A Montenegro court is set Thursday (9 May) to deliver verdicts to 14 people accused of planning to violently overthrow the government with Russian help in 2016, an alleged plot whose details remain murky even after a lengthy trial.
The defendants include two pro-Russian opposition leaders, Andrija Mandić and Milan Knežević, who risk up to eight years in prison if convicted on charges of being members of a criminal group that planned the coup.
Several Serbians are also among the defendants, including a former police general, as are two Russian men presented by prosecutors as intelligence officers who are being tried in absentia.
According to the special prosecutor, the foiled plot was an attempt to prevent the small Balkan country from joining NATO, a move Moscow opposed at the time.
Moscow has denied any involvement.
Prosecutors also allege there was a plan to assassinate current president and then prime minister Milo Djukanović, the strongman of Montenegrin politics who has led the country since 1991.
Since the trial opened 19 months ago, Montenegro’s pro-Russian opposition has decried it as a government-backed “witch hunt” aimed at destroying their political camp.
Their coalition, the Democratic Front, was the main opposition force against Djukanović and his party at the time of the coup allegedly planned on the day of October 2016 parliamentary elections.
“Without this so-called coup d’état, the regime would certainly be in opposition today,” opposition leader Mandić said at the trial’s close.
He accused Djukanović of taking advantage of a “wave of anti-Russian hysteria to attack” his opponents.
Many questions remain
Prosecutor Saša Čadjenović says the 14 on trial belonged to an “organised criminal group operating according to well-defined rules, with internal control and discipline”.
But many questions remain after the months of court proceedings.
The weapons that the plotters allegedly planned to use were never shown in court.
According to the indictment, dozens of cases of automatic weapons and three cases of ammunition were thrown into a lake in a neighbouring country, though it did not name which one.
Prosecutors later said that a Serbian who provided the weapons ultimately destroyed them at the request of Montenegrin justice.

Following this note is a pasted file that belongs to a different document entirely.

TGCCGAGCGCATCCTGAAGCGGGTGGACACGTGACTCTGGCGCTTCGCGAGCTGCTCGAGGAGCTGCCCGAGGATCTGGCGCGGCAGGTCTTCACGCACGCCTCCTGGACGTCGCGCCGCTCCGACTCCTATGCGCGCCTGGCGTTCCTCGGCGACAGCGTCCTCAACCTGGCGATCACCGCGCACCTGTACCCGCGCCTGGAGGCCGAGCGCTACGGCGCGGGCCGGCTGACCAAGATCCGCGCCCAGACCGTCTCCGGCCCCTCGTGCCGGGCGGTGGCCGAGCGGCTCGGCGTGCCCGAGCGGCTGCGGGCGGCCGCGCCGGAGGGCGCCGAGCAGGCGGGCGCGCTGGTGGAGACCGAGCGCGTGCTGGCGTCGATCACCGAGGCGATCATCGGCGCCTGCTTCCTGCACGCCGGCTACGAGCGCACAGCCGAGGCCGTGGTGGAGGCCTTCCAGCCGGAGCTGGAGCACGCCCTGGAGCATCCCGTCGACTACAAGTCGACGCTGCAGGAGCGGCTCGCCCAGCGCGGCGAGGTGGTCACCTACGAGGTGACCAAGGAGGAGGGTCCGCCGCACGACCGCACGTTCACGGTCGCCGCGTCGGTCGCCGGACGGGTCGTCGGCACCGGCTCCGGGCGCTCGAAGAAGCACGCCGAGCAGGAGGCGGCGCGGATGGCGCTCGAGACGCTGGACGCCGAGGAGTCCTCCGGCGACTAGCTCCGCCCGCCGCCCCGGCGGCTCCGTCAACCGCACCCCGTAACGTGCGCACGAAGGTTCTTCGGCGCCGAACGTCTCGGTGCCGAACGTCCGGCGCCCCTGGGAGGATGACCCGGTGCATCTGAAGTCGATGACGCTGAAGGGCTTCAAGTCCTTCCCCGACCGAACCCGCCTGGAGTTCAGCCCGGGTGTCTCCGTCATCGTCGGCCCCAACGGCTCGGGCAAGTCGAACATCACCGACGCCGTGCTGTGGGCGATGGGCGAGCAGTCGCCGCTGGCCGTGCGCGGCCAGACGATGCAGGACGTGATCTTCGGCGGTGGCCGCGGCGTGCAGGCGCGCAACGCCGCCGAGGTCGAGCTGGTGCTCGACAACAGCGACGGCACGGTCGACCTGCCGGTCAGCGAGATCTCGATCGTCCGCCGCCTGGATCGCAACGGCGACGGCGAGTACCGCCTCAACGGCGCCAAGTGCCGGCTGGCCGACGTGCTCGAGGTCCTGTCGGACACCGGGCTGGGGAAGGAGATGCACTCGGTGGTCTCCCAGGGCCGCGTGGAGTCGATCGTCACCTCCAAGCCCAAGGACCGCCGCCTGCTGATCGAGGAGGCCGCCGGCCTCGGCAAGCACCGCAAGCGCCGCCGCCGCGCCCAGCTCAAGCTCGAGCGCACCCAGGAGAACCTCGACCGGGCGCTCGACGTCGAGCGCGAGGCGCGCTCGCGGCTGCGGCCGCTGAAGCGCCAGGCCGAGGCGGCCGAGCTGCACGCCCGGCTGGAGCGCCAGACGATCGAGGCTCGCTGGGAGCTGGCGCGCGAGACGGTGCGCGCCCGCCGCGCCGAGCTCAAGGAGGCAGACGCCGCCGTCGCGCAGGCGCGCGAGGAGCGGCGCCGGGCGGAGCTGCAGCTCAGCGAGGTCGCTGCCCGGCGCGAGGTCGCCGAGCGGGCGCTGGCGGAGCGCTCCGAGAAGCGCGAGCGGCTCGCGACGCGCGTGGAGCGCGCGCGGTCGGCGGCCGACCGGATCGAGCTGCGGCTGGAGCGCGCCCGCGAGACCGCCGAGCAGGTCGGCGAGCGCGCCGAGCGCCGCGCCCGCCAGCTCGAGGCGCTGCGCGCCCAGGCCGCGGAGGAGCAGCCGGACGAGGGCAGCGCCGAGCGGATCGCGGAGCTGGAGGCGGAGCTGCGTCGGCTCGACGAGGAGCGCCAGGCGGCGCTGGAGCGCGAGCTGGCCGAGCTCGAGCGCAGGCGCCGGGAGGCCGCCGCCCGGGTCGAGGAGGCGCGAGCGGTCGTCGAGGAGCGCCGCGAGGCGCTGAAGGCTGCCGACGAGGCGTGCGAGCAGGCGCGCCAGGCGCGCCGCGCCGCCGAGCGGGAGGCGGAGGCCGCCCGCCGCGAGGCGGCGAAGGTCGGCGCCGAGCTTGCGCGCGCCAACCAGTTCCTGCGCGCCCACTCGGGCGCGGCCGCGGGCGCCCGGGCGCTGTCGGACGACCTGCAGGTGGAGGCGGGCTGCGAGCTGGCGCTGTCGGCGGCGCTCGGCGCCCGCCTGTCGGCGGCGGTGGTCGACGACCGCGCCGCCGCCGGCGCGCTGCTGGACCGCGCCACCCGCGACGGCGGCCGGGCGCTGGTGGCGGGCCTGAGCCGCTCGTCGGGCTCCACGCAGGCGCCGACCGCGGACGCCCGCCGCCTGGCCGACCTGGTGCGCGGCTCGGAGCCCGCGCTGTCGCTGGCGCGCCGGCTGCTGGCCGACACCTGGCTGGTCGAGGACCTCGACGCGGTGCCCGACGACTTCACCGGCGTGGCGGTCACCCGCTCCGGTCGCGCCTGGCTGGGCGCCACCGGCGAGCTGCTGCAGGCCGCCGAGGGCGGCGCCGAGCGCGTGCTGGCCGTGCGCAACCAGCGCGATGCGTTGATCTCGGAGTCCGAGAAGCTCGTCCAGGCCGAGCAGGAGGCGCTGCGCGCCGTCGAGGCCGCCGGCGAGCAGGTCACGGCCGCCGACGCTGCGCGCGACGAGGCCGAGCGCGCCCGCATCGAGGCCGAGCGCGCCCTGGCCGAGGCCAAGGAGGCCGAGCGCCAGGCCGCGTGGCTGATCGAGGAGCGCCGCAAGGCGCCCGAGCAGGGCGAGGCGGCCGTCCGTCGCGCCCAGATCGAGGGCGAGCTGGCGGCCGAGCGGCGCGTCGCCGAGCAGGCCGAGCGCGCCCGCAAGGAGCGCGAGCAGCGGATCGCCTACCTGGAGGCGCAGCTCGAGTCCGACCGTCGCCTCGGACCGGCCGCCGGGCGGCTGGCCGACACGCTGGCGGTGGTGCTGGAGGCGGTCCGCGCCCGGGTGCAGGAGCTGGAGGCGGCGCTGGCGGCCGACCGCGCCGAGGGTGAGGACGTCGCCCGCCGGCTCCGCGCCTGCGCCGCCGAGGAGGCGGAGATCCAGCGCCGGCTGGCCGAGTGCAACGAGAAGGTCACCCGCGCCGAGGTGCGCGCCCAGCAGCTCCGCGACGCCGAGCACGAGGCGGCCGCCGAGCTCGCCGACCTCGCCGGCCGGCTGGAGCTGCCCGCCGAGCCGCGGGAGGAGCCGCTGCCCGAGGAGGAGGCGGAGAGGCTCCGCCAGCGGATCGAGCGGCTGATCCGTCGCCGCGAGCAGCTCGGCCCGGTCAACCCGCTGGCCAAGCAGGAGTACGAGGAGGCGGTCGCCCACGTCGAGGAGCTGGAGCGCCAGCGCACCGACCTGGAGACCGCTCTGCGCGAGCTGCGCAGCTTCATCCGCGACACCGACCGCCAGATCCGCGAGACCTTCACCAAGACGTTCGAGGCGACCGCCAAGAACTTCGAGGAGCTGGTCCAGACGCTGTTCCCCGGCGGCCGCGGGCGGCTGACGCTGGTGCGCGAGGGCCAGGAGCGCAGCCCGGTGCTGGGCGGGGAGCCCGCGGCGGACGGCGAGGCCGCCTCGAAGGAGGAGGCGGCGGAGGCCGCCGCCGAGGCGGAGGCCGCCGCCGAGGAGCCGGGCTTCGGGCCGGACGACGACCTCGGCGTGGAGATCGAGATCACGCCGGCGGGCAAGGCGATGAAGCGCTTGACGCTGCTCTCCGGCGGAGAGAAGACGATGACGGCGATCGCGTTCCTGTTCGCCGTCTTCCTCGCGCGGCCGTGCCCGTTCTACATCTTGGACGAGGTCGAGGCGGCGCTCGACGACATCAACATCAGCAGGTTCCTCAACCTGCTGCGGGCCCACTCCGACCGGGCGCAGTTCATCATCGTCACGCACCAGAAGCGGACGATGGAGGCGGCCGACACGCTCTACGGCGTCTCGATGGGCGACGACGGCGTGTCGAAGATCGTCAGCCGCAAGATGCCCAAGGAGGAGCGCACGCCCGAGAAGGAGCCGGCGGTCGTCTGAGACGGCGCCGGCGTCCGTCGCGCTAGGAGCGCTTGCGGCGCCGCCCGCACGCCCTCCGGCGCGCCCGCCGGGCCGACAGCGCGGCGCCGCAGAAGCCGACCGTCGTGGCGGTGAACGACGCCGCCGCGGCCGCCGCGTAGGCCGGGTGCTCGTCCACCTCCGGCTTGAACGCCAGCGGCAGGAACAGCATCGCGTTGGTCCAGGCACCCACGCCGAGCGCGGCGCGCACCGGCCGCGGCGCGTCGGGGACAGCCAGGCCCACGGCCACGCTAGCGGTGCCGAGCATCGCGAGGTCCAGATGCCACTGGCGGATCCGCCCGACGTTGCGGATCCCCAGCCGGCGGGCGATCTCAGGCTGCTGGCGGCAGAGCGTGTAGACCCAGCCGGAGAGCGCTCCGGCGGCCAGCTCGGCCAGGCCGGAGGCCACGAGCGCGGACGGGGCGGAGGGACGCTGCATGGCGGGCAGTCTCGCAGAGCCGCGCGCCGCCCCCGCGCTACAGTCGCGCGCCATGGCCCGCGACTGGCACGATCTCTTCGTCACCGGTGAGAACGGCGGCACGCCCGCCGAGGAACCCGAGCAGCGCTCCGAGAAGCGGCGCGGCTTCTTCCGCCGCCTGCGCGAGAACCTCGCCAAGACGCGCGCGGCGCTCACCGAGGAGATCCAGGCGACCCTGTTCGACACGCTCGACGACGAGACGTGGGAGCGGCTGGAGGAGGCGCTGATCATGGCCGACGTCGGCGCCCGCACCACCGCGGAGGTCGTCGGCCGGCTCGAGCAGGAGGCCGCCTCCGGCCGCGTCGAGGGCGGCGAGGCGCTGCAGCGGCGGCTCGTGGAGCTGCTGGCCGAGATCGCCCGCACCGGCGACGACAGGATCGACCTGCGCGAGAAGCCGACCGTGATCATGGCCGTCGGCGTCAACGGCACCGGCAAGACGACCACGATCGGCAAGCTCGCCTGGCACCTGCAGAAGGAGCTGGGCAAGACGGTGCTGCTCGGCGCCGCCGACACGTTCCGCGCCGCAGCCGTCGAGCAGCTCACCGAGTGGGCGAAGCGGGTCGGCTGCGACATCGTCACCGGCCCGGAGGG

Not all observers are convinced.
Dragan Šoć, a lawyer and Montenegro’s former justice minister, said he found that explanation “incredible”.
“Without these weapons, the story of a violent overthrow of power is unconvincing,” the lawyer told AFP, saying the prosecution did not provide “solid material evidence” during the trial.
In another curious incident, one of the prosecution’s key witnesses, Serbian national Aleksandar Sindjelić, reversed his testimony.
Sindjelić initially told the court the Democratic Front was “financed by money from Russia” that would have aided the coup.
But in March, just before the end of the trial, he told a Serbian television channel that there had been no “plan of violence in Podgorica”, only an anti-NATO “protest”.
The court did not bring him back to the witness stand, saying his reversal was expressed outside any judicial framework.
In the years since the alleged coup attempt, Djukanović was elected President in 2018, Montenegro joined NATO and the government continued its negotiations for accession to the European Union.
The opposition’s Democratic Front remains weakened.
Ahead of the verdict, the Democratic Front warned that a conviction of its leaders would risk “irremediably destabilising Montenegro”.
The government is currently facing regular demonstrations by protesters accusing it of corruption and authoritarianism.
Djukanović has dominated Montenegro’s politics from the 1990s onwards, when late strongman Slobodan Milosevic installed him at the helm of the former Yugoslav republic.
But he went on to lead Montenegro’s independence in 2006 and made a strategic decision to turn towards the West.